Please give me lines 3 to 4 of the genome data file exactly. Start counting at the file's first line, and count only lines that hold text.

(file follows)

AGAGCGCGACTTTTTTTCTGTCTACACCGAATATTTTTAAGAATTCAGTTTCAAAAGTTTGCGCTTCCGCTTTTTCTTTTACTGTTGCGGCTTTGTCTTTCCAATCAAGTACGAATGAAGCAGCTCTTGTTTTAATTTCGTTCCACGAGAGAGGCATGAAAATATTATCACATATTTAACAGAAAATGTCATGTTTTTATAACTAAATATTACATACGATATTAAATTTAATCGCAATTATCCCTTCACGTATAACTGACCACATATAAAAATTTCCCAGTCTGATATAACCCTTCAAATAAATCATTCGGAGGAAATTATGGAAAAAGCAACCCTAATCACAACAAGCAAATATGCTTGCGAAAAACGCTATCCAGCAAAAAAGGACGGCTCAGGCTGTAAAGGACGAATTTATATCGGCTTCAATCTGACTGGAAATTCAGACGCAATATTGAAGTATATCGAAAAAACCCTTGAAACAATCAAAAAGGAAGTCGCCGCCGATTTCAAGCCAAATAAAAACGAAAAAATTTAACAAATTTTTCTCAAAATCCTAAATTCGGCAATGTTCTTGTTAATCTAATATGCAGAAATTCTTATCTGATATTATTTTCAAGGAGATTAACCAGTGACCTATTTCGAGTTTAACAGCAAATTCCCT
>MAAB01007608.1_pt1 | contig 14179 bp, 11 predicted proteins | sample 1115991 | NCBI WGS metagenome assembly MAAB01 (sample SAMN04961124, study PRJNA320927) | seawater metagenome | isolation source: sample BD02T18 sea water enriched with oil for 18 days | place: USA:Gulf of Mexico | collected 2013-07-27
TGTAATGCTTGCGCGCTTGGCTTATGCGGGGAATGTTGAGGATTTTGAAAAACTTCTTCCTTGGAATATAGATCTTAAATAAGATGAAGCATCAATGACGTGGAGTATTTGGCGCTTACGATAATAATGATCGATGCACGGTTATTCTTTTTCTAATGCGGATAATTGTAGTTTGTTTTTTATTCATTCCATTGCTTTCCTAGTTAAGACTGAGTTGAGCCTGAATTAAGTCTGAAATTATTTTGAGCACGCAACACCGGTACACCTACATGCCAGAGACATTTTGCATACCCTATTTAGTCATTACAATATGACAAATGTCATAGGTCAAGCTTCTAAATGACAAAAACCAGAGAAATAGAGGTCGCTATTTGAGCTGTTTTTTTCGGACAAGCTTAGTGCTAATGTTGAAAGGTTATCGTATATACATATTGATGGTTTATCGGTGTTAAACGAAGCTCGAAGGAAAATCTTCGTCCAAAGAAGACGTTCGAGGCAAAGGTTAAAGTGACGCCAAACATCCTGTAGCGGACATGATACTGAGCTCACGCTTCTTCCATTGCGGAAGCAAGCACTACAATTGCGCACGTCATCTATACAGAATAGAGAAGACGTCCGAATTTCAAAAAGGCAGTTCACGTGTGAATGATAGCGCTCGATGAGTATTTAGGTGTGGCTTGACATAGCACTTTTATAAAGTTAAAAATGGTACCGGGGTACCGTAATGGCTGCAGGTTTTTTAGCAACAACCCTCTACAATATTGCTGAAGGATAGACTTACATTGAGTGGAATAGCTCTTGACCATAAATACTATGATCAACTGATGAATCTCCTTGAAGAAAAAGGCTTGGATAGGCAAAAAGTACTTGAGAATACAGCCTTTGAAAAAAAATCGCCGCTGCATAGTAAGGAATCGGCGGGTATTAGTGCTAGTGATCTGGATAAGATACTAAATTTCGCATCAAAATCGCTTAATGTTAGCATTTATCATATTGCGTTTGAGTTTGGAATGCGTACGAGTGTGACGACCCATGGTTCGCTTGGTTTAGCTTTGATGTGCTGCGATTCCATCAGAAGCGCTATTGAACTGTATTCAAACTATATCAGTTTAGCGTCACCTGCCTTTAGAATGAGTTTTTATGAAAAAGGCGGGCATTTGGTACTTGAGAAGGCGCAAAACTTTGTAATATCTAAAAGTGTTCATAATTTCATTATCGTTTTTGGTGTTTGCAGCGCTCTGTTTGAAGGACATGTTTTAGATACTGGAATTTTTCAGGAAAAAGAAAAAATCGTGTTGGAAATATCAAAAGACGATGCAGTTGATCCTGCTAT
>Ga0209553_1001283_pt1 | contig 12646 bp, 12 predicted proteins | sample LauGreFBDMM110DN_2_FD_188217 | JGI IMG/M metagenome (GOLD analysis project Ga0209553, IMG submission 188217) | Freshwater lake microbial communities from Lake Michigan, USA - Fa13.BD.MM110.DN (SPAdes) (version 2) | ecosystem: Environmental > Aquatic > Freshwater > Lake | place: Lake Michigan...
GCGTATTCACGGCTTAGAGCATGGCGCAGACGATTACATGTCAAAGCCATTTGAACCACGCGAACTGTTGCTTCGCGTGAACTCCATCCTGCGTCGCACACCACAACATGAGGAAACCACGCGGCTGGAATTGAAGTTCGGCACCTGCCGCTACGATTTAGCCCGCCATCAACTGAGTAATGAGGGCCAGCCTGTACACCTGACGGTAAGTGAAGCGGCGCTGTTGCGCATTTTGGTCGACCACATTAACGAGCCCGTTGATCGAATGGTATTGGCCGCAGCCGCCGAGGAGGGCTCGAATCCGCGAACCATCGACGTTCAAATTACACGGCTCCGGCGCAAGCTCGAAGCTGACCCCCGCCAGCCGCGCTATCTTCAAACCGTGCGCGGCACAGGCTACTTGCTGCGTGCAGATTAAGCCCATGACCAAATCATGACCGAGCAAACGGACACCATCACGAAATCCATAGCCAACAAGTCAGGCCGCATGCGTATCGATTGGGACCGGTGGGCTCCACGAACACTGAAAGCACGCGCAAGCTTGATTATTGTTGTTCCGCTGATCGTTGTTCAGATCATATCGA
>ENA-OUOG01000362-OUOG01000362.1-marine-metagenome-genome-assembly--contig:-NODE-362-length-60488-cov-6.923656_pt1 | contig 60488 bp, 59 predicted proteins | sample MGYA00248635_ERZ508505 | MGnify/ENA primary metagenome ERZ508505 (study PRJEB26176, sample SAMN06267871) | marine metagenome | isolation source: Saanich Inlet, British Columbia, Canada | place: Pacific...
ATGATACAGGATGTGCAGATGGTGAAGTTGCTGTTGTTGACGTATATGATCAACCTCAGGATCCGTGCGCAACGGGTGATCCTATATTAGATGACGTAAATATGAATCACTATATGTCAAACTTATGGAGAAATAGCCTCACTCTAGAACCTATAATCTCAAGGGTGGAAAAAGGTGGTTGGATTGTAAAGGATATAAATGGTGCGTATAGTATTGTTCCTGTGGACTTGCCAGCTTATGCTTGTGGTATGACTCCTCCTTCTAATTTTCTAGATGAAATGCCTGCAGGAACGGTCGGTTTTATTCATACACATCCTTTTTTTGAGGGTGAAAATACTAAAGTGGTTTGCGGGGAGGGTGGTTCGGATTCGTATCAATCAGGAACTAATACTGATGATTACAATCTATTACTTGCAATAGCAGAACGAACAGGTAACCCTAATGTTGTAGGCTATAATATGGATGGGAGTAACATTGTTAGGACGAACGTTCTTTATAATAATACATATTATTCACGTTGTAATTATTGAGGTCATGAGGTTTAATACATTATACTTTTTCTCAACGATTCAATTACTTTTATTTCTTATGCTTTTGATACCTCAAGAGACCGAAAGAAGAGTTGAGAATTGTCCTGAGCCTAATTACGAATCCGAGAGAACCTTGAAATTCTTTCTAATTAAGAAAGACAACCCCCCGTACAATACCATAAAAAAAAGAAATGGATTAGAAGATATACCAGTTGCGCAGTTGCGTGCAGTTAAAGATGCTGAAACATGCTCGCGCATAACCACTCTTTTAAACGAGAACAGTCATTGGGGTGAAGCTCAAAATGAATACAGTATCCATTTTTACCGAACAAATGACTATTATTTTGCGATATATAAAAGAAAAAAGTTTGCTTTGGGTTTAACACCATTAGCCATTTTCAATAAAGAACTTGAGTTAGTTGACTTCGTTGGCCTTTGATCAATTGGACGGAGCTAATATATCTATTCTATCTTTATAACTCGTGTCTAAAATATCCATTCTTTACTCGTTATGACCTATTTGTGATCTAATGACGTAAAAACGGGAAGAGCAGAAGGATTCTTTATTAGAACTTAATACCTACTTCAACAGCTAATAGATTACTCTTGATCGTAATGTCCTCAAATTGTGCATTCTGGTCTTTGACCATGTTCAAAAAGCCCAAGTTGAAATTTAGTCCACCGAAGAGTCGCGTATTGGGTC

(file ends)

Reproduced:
TGTAATGCTTGCGCGCTTGGCTTATGCGGGGAATGTTGAGGATTTTGAAAAACTTCTTCCTTGGAATATAGATCTTAAATAAGATGAAGCATCAATGACGTGGAGTATTTGGCGCTTACGATAATAATGATCGATGCACGGTTATTCTTTTTCTAATGCGGATAATTGTAGTTTGTTTTTTATTCATTCCATTGCTTTCCTAGTTAAGACTGAGTTGAGCCTGAATTAAGTCTGAAATTATTTTGAGCACGCAACACCGGTACACCTACATGCCAGAGACATTTTGCATACCCTATTTAGTCATTACAATATGACAAATGTCATAGGTCAAGCTTCTAAATGACAAAAACCAGAGAAATAGAGGTCGCTATTTGAGCTGTTTTTTTCGGACAAGCTTAGTGCTAATGTTGAAAGGTTATCGTATATACATATTGATGGTTTATCGGTGTTAAACGAAGCTCGAAGGAAAATCTTCGTCCAAAGAAGACGTTCGAGGCAAAGGTTAAAGTGACGCCAAACATCCTGTAGCGGACATGATACTGAGCTCACGCTTCTTCCATTGCGGAAGCAAGCACTACAATTGCGCACGTCATCTATACAGAATAGAGAAGACGTCCGAATTTCAAAAAGGCAGTTCACGTGTGAATGATAGCGCTCGATGAGTATTTAGGTGTGGCTTGACATAGCACTTTTATAAAGTTAAAAATGGTACCGGGGTACCGTAATGGCTGCAGGTTTTTTAGCAACAACCCTCTACAATATTGCTGAAGGATAGACTTACATTGAGTGGAATAGCTCTTGACCATAAATACTATGATCAACTGATGAATCTCCTTGAAGAAAAAGGCTTGGATAGGCAAAAAGTACTTGAGAATACAGCCTTTGAAAAAAAATCGCCGCTGCATAGTAAGGAATCGGCGGGTATTAGTGCTAGTGATCTGGATAAGATACTAAATTTCGCATCAAAATCGCTTAATGTTAGCATTTATCATATTGCGTTTGAGTTTGGAATGCGTACGAGTGTGACGACCCATGGTTCGCTTGGTTTAGCTTTGATGTGCTGCGATTCCATCAGAAGCGCTATTGAACTGTATTCAAACTATATCAGTTTAGCGTCACCTGCCTTTAGAATGAGTTTTTATGAAAAAGGCGGGCATTTGGTACTTGAGAAGGCGCAAAACTTTGTAATATCTAAAAGTGTTCATAATTTCATTATCGTTTTTGGTGTTTGCAGCGCTCTGTTTGAAGGACATGTTTTAGATACTGGAATTTTTCAGGAAAAAGAAAAAATCGTGTTGGAAATATCAAAAGACGATGCAGTTGATCCTGCTAT
>Ga0209553_1001283_pt1 | contig 12646 bp, 12 predicted proteins | sample LauGreFBDMM110DN_2_FD_188217 | JGI IMG/M metagenome (GOLD analysis project Ga0209553, IMG submission 188217) | Freshwater lake microbial communities from Lake Michigan, USA - Fa13.BD.MM110.DN (SPAdes) (version 2) | ecosystem: Environmental > Aquatic > Freshwater > Lake | place: Lake Michigan...